“A no deal relationship with the EU has not stopped Australia doing about $US70 billion worth of trade with the EU in goods and services.
“It must baffle pundits, but Australia trades with the EU (and with Britain) without being part of any customs union.
“Theresa May was quite correct two years ago when she said that no deal was better than a bad deal. What she should have known even then was that a bad deal was all that Britain was ever going to get from an EU with a vested interest in ensuring that no country ever leaves.”
He said the real difficulty with Brexit all along had not been negotiating an agreement, but dealing with “the neurotic anxiety of the official political class”, which he said sees the EU as a “civilising force”.
This is of course a highly charged debate — Britain has spent years arguing about practically nothing else — and the response to Mr Abbott’s intervention was swift.
Henry Newman, director of the think tank Open Europe, wrote a rebuttal to Mr Abbott’s piece in the same publication, calling his opinion “absurd”.
“I think it’s pretty absurd to suggest that ‘no deal would be no problem’,” Mr Newman said.
He argued a no deal Brexit would lead to the certain collapse of Ms May’s government, which is only clinging to power thanks to the support of a minor party.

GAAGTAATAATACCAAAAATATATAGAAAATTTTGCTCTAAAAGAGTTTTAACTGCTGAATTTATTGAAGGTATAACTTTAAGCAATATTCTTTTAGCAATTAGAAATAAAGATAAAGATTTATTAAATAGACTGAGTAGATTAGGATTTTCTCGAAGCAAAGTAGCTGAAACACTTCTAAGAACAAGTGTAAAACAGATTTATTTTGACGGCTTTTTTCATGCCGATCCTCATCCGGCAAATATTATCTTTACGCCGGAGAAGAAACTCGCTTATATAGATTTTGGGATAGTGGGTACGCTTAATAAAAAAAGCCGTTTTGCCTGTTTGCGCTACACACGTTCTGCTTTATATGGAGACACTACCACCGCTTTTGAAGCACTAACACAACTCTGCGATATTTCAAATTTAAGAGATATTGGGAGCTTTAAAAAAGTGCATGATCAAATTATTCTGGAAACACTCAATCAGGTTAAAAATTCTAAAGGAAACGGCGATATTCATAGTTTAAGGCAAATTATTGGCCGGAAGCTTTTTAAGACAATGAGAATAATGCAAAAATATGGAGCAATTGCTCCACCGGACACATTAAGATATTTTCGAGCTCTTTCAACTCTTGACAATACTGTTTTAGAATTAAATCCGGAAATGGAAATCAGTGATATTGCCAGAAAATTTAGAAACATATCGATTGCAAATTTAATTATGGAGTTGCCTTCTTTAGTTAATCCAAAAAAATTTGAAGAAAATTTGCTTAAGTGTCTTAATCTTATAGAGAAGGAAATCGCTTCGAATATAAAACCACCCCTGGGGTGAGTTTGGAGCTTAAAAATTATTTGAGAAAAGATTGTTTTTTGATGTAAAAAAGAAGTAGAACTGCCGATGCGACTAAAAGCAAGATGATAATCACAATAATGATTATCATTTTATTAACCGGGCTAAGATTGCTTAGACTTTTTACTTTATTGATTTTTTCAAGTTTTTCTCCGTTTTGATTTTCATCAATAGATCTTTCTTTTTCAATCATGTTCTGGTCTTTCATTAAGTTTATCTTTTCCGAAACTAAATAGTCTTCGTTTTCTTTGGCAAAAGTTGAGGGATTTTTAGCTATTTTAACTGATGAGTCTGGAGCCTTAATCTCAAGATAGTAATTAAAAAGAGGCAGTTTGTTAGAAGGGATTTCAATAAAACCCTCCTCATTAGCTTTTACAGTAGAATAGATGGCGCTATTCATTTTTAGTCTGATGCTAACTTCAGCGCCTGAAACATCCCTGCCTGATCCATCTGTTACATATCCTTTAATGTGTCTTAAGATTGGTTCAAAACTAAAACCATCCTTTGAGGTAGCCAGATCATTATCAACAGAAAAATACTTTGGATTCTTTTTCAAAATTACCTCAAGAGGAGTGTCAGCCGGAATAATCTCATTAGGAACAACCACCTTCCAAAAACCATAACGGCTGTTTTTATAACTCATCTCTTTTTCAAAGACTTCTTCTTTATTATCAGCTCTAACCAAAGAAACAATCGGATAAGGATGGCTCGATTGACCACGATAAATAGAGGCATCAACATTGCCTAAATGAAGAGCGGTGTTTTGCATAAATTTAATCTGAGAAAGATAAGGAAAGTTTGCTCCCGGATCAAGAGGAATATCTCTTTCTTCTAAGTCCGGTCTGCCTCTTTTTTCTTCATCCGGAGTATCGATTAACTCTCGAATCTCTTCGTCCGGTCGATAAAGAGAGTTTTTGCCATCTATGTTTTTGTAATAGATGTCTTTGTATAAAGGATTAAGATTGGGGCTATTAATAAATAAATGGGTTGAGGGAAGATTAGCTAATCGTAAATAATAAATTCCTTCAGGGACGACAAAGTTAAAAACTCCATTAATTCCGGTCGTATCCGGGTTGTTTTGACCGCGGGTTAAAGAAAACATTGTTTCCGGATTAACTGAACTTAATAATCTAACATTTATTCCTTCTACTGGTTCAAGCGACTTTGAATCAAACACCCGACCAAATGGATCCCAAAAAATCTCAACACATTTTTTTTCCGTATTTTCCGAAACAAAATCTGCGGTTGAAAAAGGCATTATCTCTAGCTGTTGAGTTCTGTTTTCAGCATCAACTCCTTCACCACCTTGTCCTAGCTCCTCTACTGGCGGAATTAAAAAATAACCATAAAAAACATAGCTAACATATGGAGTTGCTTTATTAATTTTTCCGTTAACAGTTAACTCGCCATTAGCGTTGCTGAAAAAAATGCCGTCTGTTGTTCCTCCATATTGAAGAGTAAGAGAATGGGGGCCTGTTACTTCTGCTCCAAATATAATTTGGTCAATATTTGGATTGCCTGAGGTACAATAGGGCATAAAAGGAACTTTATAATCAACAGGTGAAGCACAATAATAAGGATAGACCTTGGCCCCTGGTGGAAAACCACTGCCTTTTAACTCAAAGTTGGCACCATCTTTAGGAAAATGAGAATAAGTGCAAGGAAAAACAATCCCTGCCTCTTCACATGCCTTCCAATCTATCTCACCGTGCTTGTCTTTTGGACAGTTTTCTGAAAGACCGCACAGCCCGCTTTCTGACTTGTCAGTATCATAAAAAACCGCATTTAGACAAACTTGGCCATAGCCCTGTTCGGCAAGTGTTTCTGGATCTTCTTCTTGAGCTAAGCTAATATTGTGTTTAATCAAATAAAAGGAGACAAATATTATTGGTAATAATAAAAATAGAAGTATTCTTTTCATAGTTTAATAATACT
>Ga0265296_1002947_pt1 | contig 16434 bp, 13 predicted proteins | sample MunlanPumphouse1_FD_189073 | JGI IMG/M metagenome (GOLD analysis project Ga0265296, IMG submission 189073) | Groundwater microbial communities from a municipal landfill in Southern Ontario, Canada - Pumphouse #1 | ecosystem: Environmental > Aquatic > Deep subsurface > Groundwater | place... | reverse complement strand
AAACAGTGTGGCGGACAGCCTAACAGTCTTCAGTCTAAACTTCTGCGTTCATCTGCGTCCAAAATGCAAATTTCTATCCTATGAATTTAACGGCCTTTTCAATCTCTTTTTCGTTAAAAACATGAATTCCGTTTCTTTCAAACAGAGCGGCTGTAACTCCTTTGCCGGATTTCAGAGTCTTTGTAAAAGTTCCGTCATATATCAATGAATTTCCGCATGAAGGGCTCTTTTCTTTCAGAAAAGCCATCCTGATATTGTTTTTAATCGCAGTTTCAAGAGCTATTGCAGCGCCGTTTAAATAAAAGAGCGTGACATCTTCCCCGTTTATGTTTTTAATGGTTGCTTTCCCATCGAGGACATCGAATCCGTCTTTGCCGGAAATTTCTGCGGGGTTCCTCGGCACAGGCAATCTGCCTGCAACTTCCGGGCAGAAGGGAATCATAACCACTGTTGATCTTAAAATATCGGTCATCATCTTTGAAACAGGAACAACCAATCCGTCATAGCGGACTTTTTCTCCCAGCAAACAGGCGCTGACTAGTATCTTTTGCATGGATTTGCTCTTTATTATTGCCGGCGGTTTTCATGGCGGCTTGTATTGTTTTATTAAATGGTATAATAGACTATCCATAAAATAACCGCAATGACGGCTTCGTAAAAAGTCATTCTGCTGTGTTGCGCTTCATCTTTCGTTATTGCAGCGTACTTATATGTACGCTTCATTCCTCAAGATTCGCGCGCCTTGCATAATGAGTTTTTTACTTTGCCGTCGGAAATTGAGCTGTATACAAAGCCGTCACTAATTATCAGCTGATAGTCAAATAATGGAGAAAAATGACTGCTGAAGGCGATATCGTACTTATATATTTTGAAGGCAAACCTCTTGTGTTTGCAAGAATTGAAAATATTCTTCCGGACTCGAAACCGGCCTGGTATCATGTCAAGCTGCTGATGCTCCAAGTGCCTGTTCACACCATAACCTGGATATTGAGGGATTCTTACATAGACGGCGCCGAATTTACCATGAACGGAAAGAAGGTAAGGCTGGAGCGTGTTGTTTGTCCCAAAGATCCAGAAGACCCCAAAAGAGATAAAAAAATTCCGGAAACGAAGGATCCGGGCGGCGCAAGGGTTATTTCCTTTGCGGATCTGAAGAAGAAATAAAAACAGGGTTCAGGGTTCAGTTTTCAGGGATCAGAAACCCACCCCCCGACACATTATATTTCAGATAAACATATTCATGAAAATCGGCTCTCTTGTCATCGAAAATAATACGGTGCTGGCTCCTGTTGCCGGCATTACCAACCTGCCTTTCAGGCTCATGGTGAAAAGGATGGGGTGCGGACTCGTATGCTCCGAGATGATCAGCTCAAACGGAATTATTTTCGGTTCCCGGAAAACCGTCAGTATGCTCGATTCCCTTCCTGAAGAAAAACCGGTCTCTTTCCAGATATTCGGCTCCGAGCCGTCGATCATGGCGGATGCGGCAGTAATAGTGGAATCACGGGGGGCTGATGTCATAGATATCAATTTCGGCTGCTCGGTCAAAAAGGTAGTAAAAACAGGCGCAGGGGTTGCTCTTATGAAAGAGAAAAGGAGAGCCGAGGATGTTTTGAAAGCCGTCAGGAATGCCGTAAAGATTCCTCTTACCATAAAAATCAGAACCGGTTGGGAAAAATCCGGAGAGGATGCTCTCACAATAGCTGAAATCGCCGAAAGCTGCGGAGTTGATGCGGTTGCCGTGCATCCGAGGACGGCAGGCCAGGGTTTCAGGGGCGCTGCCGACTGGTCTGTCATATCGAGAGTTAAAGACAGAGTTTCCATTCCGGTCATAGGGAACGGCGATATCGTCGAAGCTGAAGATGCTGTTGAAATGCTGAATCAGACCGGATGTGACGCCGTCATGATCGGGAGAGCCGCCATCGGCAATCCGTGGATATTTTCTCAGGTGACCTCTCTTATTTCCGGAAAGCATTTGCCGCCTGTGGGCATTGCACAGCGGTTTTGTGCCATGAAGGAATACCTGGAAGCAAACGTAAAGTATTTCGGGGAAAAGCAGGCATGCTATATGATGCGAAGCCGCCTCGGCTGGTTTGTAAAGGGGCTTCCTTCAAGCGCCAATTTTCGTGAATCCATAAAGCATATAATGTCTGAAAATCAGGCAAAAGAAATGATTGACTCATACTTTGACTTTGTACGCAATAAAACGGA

That could lead to Labour’s left-wing leader Jeremy Corbyn becoming prime minister.
“I know that these days they are no strangers to political chaos down under, and Aussie prime ministers come and go with frightening speed, but how could you make a success of Brexit with no majority for the governing party at all?” he said.
“Whatever Tony, you or I may think about no deal, a handful of Tory MPs would see it as something they would not put up with. They have said so, repeatedly.
“If Theresa May’s government did fall — and she’s just a few MPs away from having no governing majority — that might not necessarily usher in Jeremy Corbyn, a man whose entire worldview could hardly be more antithetic to Abbott’s or indeed to mine, but it is a big risk.”
While Mr Newman agreed that the “medium-term effects” of a no deal Brexit on Britain’s economy could be “relatively minimal”, he said “things aren’t as simple” as Mr Abbott claimed.